Wednesday, April 22, 2015

Pope Francis to Stop in Cuba Before US Trip - Yahoo News


Vatican has confirmed that Pope Francis will stop in Cuba before his visit to the United States this September.

The Holy See said earlier this month that a stopover was being considered. Vatican spokesman Father Federico Lombardi officially confirmed the stopover today but gave no further details.

Pope Francis is said to have helped speed up reconciliation between the U.S. and Cuba by encouraging leaders of both nations and hosting some of the final negotiations.

Some Vatican watchers have already questioned why the pope would chose to visit the United States and Cuba before Mexico, which has the second-largest Catholic population in the world.

Pope Francis to Stop in Cuba Before US Trip - Yahoo News

Robert Finn, Missouri Bishop Convicted of Shielding Pedophile Priest, Resigns -


  • ​NYT Now

Robert Finn, Missouri Bishop Convicted of Shielding Pedophile Priest, Resigns


Pope Francis accepted the resignation on Tuesday of Bishop Robert W. Finn as head of the Diocese of Kansas City-St. Joseph in Missouri, heeding pleas from parishioners and priests that the bishop had lost the credibility to lead after being convicted three years ago of failing to report a priest who took pornographic pictures of girls.

It was the first time that Francis had taken action against an American bishop who neglected to protect children from pedophiles in the priesthood. Although the Vatican did not state why Bishop Finn resigned, the circumstances were clear-cut because Bishop Finn had received international notoriety as the first Roman Catholic prelate ever criminally convicted of shielding an accused priest.


  • Now Francis faces a much tougher call: whether he will take concrete steps to keep bishops worldwide accountable for protecting the children in their flocks from sexual abuse by clerics and church workers. In the long history of the abuse scandal, the Vatican says, it has defrocked more than 850 priests and penalized at least 2,500 more, but the matter of discipline for bishops has remained the great unfinished piece of business, and the pressure to act is only growing.

    In the last month, Francis has faced bitter protests from Catholics in Chile over his decision to install Bishop Juan Barros in the Diocese of Osorno despite claims that the bishop witnessed abuse years ago and did nothing.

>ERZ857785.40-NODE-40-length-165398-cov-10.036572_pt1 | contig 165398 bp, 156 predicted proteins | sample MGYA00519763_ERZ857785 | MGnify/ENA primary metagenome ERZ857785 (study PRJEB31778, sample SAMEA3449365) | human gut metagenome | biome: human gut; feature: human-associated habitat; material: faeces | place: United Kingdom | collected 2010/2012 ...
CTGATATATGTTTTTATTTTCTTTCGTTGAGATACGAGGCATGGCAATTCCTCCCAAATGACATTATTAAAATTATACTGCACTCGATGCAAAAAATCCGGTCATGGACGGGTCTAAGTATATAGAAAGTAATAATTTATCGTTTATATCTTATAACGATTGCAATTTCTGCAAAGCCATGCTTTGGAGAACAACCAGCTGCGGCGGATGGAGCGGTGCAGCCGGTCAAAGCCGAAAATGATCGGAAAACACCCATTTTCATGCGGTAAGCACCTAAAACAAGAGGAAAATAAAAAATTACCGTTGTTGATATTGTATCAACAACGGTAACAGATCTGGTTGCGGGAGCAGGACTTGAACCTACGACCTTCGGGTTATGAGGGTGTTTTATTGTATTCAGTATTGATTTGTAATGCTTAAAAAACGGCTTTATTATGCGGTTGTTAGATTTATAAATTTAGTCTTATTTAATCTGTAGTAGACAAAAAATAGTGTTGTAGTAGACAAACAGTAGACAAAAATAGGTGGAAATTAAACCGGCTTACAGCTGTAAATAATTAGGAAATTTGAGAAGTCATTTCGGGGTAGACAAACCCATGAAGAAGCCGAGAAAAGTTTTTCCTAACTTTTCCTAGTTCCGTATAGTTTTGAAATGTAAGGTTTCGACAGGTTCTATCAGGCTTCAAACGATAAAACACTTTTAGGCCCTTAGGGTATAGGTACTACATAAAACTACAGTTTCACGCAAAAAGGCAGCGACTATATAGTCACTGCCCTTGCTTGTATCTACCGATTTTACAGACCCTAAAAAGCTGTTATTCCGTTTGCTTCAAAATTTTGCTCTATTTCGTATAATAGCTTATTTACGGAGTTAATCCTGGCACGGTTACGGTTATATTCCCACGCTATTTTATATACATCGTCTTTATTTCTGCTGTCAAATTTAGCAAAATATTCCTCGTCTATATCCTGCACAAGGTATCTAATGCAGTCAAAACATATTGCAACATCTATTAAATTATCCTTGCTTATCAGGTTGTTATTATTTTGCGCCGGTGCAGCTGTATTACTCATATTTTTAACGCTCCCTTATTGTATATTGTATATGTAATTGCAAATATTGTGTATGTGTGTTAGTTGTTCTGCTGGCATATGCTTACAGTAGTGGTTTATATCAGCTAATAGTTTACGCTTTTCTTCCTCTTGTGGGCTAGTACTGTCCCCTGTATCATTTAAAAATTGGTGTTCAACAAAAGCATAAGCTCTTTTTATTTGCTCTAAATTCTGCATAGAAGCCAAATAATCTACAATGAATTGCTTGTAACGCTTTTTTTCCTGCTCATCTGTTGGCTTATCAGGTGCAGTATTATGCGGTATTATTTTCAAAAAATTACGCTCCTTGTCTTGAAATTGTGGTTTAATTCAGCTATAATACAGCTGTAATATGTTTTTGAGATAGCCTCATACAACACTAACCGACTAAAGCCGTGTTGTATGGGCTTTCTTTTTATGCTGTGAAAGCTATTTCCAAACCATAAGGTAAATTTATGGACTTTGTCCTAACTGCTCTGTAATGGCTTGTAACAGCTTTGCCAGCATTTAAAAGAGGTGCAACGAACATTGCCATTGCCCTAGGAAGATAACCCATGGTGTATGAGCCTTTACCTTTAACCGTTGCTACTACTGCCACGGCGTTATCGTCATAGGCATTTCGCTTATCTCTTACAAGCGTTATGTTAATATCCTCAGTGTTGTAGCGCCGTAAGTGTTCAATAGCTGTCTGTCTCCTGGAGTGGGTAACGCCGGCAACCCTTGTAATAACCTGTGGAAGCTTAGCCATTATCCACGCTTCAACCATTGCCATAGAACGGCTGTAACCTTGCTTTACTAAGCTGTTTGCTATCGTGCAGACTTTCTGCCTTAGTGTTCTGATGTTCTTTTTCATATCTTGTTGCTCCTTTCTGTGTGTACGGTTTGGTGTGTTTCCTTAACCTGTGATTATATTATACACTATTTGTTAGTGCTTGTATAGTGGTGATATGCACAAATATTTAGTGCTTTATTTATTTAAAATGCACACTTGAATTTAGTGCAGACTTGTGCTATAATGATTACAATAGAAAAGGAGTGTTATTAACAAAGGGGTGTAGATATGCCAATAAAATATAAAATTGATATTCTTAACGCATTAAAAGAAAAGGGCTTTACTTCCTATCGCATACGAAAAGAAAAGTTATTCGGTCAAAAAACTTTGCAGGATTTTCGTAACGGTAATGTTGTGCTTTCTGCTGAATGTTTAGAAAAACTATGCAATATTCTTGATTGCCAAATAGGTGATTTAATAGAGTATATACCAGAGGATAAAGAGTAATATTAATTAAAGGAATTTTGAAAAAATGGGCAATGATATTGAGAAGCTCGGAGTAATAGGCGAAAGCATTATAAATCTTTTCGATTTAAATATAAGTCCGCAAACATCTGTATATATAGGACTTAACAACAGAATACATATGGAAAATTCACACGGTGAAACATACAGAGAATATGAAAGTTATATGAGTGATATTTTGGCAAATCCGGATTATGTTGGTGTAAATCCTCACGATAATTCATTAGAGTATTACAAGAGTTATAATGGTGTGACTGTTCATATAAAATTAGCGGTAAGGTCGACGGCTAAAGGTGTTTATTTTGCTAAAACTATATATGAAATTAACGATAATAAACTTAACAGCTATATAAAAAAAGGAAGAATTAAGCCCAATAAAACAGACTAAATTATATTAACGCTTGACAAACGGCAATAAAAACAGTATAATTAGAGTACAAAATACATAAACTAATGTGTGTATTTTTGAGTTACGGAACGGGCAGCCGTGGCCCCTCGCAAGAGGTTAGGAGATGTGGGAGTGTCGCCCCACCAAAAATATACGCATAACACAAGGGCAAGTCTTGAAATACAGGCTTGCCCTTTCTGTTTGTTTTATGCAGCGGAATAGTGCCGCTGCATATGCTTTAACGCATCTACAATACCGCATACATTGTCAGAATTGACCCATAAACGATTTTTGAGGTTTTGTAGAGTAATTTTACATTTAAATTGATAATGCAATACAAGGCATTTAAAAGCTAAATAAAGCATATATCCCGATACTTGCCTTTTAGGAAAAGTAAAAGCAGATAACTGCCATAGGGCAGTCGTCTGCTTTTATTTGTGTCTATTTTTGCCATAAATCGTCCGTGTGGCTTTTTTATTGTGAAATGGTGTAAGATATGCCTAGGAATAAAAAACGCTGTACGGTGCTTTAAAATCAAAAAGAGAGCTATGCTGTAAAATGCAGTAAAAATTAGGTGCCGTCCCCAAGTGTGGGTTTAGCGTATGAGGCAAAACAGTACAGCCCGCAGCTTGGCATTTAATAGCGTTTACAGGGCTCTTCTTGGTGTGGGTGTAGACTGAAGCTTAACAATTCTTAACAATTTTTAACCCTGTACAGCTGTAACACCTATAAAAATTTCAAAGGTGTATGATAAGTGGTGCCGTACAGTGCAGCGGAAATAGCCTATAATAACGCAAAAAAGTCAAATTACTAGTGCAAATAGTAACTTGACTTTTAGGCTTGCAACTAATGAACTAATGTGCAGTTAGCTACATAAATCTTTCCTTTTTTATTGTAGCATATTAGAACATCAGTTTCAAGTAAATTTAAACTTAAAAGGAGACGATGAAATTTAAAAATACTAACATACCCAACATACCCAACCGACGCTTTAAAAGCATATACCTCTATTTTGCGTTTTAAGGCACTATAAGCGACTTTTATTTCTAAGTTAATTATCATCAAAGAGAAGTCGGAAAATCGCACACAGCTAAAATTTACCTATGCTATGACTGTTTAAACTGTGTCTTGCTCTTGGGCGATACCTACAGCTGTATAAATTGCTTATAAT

And on Tuesday, Marie Collins, a member of the Vatican’s special commission on clergy — which Francis appointed to advise him on handling sexual abuse — said that the group had presented him with a plan for instituting standards and procedures to keep those in the hierarchy accountable.

    “The commission has put forward a proposal to the Holy Father to advance bishop accountability, not just of bishops, but of all church leadership,” Ms. Collins said.

    A survivor of abuse from Ireland, she added that the proposal was supported by the entire commission, which includes priests and Cardinal Sean P. O’Malley of Boston, who also serves on a separate cardinals’ advisory board to the pope. But she declined to provide details.

    “It’s with the Holy Father, so it’s basically up to him now what he decides on that proposal,” she said, adding, “We await his response.”

    She described the resignation of Bishop Finn as “good news” that “has taken too long, obviously, but is the way that anyone, I think, who is concerned about child protection wants to see things go.”

    Parishioners and priests in Bishop Finn’s diocese had been petitioning the Vatican for three years to remove him. In September, the pope sent a Canadian archbishop to Missouri to investigate, and several local Catholics and priests said afterward that the archbishop had asked them whether they thought that Bishop Finn had lost the confidence of the faithful.

    Speculation that Bishop Finn would be removed grew when he was absent last week for a confirmation, and was then spotted in Rome.

    Such a resignation is extremely rare when a bishop is not ill or close to the retirement age, 75. Bishop Finn is 62 and has served in his diocese just short of 10 years.

    The Vatican announced the resignation in a brief note in its daily news bulletin Tuesday and did not give a reason. But the Vatican cited a provision in church law under which a bishop is “earnestly requested” to resign because of ill health or “some other grave cause.”

    In a statement released by the diocese, Bishop Finn said, “It has been an honor and joy for me to serve here among so many good people of faith.”

    Francis appointed Archbishop Joseph F. Naumann, who leads the archdiocese of Kansas City in Kansas, to administer Bishop Finn’s former diocese but did not name a successor.

    Bishop Finn was convicted in 2012 on a misdemeanor charge involving the Rev. Shawn Ratigan, a charismatic parish priest who Bishop Finn had been warned was behaving inappropriately with children. When Father Ratigan took his laptop computer in for repairs in December 2010, a technician immediately told church officials that the laptop contained what appeared to be sexually explicit photographs of young girls.

    After Father Ratigan attempted suicide, Bishop Finn reassigned him to live in a convent and ordered him to stay away from children. But Father Ratigan continued to attend church events and take lewd pictures of girls for five more months, until church officials reported him to the police in May 2011, without Bishop Finn’s approval.